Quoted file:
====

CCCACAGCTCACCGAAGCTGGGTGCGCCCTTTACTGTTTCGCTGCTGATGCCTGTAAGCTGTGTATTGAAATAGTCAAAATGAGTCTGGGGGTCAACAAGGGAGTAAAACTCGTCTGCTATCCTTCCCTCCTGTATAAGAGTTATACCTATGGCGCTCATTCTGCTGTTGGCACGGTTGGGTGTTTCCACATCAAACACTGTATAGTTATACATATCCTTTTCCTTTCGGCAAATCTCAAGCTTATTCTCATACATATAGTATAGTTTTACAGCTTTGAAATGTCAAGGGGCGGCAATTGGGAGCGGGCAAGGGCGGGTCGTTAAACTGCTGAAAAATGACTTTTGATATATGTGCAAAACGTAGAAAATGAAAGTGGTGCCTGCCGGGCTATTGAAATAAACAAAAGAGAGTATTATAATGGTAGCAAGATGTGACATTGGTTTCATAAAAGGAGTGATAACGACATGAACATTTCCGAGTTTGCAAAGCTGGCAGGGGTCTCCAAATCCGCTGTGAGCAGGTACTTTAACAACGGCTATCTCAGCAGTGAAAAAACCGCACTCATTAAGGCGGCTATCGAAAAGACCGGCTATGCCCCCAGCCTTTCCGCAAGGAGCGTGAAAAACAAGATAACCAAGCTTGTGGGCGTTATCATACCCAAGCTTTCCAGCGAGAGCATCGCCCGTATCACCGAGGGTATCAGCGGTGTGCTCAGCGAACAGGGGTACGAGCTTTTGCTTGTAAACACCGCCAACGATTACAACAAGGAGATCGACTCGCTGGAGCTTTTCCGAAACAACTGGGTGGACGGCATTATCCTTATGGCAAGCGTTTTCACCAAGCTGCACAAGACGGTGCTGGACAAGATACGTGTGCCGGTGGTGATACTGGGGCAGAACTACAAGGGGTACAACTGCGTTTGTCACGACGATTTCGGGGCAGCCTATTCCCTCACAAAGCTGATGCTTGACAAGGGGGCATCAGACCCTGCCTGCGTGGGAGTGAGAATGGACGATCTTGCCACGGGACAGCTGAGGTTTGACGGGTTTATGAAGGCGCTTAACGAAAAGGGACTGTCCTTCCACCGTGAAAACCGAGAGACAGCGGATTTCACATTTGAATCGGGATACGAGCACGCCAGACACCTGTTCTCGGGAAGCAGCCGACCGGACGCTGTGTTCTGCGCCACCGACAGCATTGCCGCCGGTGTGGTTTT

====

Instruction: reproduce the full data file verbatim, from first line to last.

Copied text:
CCCACAGCTCACCGAAGCTGGGTGCGCCCTTTACTGTTTCGCTGCTGATGCCTGTAAGCTGTGTATTGAAATAGTCAAAATGAGTCTGGGGGTCAACAAGGGAGTAAAACTCGTCTGCTATCCTTCCCTCCTGTATAAGAGTTATACCTATGGCGCTCATTCTGCTGTTGGCACGGTTGGGTGTTTCCACATCAAACACTGTATAGTTATACATATCCTTTTCCTTTCGGCAAATCTCAAGCTTATTCTCATACATATAGTATAGTTTTACAGCTTTGAAATGTCAAGGGGCGGCAATTGGGAGCGGGCAAGGGCGGGTCGTTAAACTGCTGAAAAATGACTTTTGATATATGTGCAAAACGTAGAAAATGAAAGTGGTGCCTGCCGGGCTATTGAAATAAACAAAAGAGAGTATTATAATGGTAGCAAGATGTGACATTGGTTTCATAAAAGGAGTGATAACGACATGAACATTTCCGAGTTTGCAAAGCTGGCAGGGGTCTCCAAATCCGCTGTGAGCAGGTACTTTAACAACGGCTATCTCAGCAGTGAAAAAACCGCACTCATTAAGGCGGCTATCGAAAAGACCGGCTATGCCCCCAGCCTTTCCGCAAGGAGCGTGAAAAACAAGATAACCAAGCTTGTGGGCGTTATCATACCCAAGCTTTCCAGCGAGAGCATCGCCCGTATCACCGAGGGTATCAGCGGTGTGCTCAGCGAACAGGGGTACGAGCTTTTGCTTGTAAACACCGCCAACGATTACAACAAGGAGATCGACTCGCTGGAGCTTTTCCGAAACAACTGGGTGGACGGCATTATCCTTATGGCAAGCGTTTTCACCAAGCTGCACAAGACGGTGCTGGACAAGATACGTGTGCCGGTGGTGATACTGGGGCAGAACTACAAGGGGTACAACTGCGTTTGTCACGACGATTTCGGGGCAGCCTATTCCCTCACAAAGCTGATGCTTGACAAGGGGGCATCAGACCCTGCCTGCGTGGGAGTGAGAATGGACGATCTTGCCACGGGACAGCTGAGGTTTGACGGGTTTATGAAGGCGCTTAACGAAAAGGGACTGTCCTTCCACCGTGAAAACCGAGAGACAGCGGATTTCACATTTGAATCGGGATACGAGCACGCCAGACACCTGTTCTCGGGAAGCAGCCGACCGGACGCTGTGTTCTGCGCCACCGACAGCATTGCCGCCGGTGTGGTTTT